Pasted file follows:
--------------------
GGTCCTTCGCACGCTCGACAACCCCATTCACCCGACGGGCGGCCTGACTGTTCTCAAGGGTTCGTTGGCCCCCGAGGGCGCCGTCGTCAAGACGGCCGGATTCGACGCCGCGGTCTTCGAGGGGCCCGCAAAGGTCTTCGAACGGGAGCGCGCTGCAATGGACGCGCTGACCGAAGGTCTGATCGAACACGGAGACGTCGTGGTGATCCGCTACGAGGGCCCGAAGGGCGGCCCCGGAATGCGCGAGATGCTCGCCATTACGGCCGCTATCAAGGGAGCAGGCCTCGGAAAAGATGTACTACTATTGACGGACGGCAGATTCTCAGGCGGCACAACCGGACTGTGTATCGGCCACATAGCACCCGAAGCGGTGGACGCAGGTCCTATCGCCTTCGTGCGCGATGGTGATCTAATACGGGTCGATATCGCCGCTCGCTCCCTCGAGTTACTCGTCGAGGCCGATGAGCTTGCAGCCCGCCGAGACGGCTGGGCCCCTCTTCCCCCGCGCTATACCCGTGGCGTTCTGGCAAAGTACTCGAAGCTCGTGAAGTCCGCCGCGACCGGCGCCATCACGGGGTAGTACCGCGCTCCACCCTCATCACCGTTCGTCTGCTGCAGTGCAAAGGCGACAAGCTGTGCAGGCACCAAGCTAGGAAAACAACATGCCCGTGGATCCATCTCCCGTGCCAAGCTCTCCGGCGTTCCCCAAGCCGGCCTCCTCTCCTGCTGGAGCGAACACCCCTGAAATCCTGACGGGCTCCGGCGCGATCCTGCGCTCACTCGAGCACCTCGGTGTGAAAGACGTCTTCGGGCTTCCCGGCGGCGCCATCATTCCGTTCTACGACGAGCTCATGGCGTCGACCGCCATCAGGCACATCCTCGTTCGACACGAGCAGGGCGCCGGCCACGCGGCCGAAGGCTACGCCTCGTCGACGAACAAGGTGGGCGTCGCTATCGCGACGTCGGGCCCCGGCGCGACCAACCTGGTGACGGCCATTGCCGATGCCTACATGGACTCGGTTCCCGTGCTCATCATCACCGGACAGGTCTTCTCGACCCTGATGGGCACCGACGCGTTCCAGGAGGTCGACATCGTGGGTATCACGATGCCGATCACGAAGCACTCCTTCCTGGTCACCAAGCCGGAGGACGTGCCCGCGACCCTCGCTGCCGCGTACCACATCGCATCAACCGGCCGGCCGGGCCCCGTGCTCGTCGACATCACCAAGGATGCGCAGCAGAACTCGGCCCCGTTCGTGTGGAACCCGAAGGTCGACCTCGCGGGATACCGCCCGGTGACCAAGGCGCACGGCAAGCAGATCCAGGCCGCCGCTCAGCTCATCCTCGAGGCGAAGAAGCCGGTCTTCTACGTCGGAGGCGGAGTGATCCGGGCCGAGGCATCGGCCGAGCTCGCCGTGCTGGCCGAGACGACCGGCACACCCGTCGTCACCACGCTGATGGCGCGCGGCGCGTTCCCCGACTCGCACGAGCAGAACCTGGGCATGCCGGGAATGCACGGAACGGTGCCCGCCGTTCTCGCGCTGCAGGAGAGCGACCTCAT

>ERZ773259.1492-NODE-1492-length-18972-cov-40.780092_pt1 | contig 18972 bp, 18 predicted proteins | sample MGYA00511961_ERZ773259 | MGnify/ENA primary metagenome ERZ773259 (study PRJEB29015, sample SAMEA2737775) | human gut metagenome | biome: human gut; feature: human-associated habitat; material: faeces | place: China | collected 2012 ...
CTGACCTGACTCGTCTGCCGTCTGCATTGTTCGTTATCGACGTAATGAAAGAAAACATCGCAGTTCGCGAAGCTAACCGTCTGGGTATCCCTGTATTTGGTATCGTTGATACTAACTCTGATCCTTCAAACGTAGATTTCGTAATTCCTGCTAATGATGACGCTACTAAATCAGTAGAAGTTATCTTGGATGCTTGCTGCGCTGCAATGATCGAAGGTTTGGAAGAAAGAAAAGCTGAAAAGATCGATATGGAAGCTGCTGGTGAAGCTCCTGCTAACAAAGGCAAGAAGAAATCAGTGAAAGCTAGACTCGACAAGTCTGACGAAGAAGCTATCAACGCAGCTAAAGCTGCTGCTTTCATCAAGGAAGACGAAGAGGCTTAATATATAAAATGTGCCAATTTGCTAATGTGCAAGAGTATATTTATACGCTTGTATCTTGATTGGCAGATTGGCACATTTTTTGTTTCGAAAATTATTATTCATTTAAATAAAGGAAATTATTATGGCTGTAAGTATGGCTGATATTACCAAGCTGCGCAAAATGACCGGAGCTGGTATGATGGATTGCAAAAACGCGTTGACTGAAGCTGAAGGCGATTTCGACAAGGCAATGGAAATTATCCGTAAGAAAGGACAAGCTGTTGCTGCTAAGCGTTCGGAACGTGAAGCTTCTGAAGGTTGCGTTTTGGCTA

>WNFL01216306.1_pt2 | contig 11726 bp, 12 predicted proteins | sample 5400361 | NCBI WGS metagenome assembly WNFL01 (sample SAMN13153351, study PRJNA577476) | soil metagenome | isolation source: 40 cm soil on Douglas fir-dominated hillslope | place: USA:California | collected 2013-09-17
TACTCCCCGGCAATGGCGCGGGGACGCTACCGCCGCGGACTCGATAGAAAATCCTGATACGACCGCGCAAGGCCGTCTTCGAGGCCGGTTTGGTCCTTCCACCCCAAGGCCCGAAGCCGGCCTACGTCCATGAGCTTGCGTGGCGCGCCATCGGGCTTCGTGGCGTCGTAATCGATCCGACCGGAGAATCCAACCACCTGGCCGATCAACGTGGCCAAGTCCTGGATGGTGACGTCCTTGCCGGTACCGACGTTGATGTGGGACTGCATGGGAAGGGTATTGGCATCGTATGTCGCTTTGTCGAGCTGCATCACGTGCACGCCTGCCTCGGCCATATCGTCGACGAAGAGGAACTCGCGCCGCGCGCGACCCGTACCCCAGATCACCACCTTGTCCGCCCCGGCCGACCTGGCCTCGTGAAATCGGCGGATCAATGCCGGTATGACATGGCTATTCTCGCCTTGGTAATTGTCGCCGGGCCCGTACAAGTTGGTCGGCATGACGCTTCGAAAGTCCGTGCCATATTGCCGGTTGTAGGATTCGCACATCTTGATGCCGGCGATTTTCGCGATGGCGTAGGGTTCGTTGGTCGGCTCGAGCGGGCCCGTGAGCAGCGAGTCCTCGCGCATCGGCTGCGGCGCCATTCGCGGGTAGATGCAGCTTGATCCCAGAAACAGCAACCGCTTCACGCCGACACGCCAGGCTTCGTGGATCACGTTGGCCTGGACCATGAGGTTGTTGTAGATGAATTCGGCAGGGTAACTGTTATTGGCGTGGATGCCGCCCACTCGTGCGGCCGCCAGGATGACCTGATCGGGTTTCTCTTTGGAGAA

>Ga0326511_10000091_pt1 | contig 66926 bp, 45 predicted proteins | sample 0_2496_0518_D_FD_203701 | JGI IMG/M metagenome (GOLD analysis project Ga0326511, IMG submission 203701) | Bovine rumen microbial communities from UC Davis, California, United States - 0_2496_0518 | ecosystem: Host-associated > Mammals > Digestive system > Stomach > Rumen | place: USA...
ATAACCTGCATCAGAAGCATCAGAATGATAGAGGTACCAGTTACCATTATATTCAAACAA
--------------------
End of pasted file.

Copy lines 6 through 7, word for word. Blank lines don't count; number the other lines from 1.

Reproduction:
>Ga0326511_10000091_pt1 | contig 66926 bp, 45 predicted proteins | sample 0_2496_0518_D_FD_203701 | JGI IMG/M metagenome (GOLD analysis project Ga0326511, IMG submission 203701) | Bovine rumen microbial communities from UC Davis, California, United States - 0_2496_0518 | ecosystem: Host-associated > Mammals > Digestive system > Stomach > Rumen | place: USA...
ATAACCTGCATCAGAAGCATCAGAATGATAGAGGTACCAGTTACCATTATATTCAAACAA